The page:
Tuesday, December 9, 2008

Defining Online Journalism

Looking back at my first post, I think my definition of online journalism has changed somewhat. I've learned a great deal about blogging and twitter, and just how easy it is to get news online in this ever-changing technological world. I now feel like online journalism can really be anything- from the New York Times to Joe Shmoe's blog about a small-town in Idaho. Fast-paced and increasingly popular, online journalism seems to be the future.

What I don't think I emphasized enough in my first post was how the audience is involved. Allowing people to comment on stories from online newspapers and even individual's blogs is a great way to connect with your audience. Online journalism seems to be more of a conversation. I like that. It's like when you're in class: no one likes just sitting there and being lectured to, unless you need sleep of course. Participating in a discussion about what's going on, what you like, or how you feel about something of note is just plain more exciting. Reactions. Isn't that part of a good story anyway? Getting people's reactions to an event is essential to a story. I mean the good ol' this happened on this day at this time for this long is great, but, people and their reactions make a story real, and good, for that matter.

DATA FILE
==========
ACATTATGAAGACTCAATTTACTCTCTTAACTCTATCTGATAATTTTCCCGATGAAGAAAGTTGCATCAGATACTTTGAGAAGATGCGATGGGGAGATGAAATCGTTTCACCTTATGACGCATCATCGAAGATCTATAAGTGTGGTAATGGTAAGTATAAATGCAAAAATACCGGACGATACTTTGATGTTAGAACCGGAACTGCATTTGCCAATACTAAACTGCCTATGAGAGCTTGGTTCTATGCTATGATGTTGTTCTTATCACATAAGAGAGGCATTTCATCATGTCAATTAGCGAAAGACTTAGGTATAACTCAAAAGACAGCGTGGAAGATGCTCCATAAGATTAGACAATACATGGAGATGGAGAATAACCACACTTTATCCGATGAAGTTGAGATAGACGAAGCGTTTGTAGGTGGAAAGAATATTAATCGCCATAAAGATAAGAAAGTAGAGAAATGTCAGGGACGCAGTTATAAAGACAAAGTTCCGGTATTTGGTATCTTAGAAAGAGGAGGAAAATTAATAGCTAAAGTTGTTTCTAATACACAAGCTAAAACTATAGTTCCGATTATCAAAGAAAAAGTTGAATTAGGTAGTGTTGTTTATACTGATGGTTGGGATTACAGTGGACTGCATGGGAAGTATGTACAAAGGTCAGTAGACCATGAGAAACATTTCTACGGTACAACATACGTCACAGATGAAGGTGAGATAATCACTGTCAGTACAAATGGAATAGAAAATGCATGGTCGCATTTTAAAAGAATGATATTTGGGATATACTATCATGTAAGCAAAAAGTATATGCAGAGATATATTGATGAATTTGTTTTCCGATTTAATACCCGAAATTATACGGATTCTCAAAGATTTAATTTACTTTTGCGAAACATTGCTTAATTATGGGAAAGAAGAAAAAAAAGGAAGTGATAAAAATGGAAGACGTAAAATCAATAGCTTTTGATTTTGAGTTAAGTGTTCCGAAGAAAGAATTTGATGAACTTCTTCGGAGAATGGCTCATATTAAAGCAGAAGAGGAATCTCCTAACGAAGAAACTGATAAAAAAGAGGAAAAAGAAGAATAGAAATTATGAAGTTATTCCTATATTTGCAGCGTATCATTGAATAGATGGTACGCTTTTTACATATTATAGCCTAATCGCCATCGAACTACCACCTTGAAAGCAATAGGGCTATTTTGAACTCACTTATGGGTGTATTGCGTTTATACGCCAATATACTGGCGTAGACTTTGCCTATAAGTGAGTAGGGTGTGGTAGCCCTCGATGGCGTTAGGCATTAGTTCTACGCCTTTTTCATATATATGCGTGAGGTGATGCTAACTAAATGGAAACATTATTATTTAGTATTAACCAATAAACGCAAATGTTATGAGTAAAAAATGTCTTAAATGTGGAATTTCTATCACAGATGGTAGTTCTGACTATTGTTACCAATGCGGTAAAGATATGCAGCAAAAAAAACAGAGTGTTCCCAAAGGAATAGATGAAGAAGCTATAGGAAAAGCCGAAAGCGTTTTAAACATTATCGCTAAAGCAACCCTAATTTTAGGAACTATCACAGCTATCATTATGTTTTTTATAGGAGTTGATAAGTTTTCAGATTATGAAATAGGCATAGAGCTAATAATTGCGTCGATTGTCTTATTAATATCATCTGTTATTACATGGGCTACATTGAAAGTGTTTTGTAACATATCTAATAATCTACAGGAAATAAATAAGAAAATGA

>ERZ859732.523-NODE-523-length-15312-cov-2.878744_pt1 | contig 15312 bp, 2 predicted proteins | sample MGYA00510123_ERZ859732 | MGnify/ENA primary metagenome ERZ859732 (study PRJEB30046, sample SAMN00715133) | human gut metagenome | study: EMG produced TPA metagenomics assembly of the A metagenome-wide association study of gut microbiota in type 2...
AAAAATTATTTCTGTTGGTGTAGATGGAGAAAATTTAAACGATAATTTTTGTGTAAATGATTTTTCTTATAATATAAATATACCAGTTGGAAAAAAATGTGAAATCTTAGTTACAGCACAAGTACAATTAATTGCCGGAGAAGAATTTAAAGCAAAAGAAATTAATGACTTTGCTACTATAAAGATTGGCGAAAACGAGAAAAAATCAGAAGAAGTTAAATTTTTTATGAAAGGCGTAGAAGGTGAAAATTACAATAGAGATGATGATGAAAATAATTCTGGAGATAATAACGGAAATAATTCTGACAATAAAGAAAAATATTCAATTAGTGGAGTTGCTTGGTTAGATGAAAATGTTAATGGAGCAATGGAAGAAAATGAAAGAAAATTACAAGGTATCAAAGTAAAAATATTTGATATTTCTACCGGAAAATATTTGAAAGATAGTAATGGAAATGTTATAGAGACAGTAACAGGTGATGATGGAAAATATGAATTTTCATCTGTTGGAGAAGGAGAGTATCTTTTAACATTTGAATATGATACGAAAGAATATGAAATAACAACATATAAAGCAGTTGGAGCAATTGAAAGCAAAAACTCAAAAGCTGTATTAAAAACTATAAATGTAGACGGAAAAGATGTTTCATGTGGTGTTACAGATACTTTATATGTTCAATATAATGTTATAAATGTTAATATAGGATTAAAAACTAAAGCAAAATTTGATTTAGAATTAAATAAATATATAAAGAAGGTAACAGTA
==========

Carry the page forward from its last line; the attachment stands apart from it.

Monday, December 1, 2008

Fall Fun

I've had a great fall. The season, that is, and in Massachusetts, the foliage is always gorgeous. To remember my season, I took lots of photos and spent a lot of time outside enjoying the scenery.

A few of my favorite fall things to do include fall foods, festivals, and Thanksgiving, of course. One fall activity I manage to do every year is go apple picking. Apples can make lots of tasty dishes, and not to mention, the picking can be great fun. This year, and the past two, I've gone apple picking with the saxophone studio I am a part of. We spend a large amount of time together rehearsing, and like to go apple picking to just have fun for a change. Here's a little album I put together of our day of apple hunting, we like to say.

If you live in New England, you probably enjoy your fall as much as I do. I found a few cool fall things on Boston.com so that you can plan for your next fun fall. Check it out: Apple picking in New England, Fall food festivals, and free events.

Saturday, November 29, 2008

Tuesday, November 25, 2008

The Nashua Telegraph

For websites in my area, I explored the NashuaTelegraph.com based out of Nashua, New Hampshire. This online site is an edition of The Telegraph, their daily printed newspaper.

The website seemed well done to me. There were news updates from surrounding towns, though not much about my town. They did do a nice job collecting nation-based articles from other papers like the Los Angeles Times and by using the Associated Press. As far as the local stuff goes, it was decent, but there were spelling errors that I noticed on the staff writing and sentences like:

“Nobody else was reported injured...” that were not to my liking. Nobody? Bleh. No one.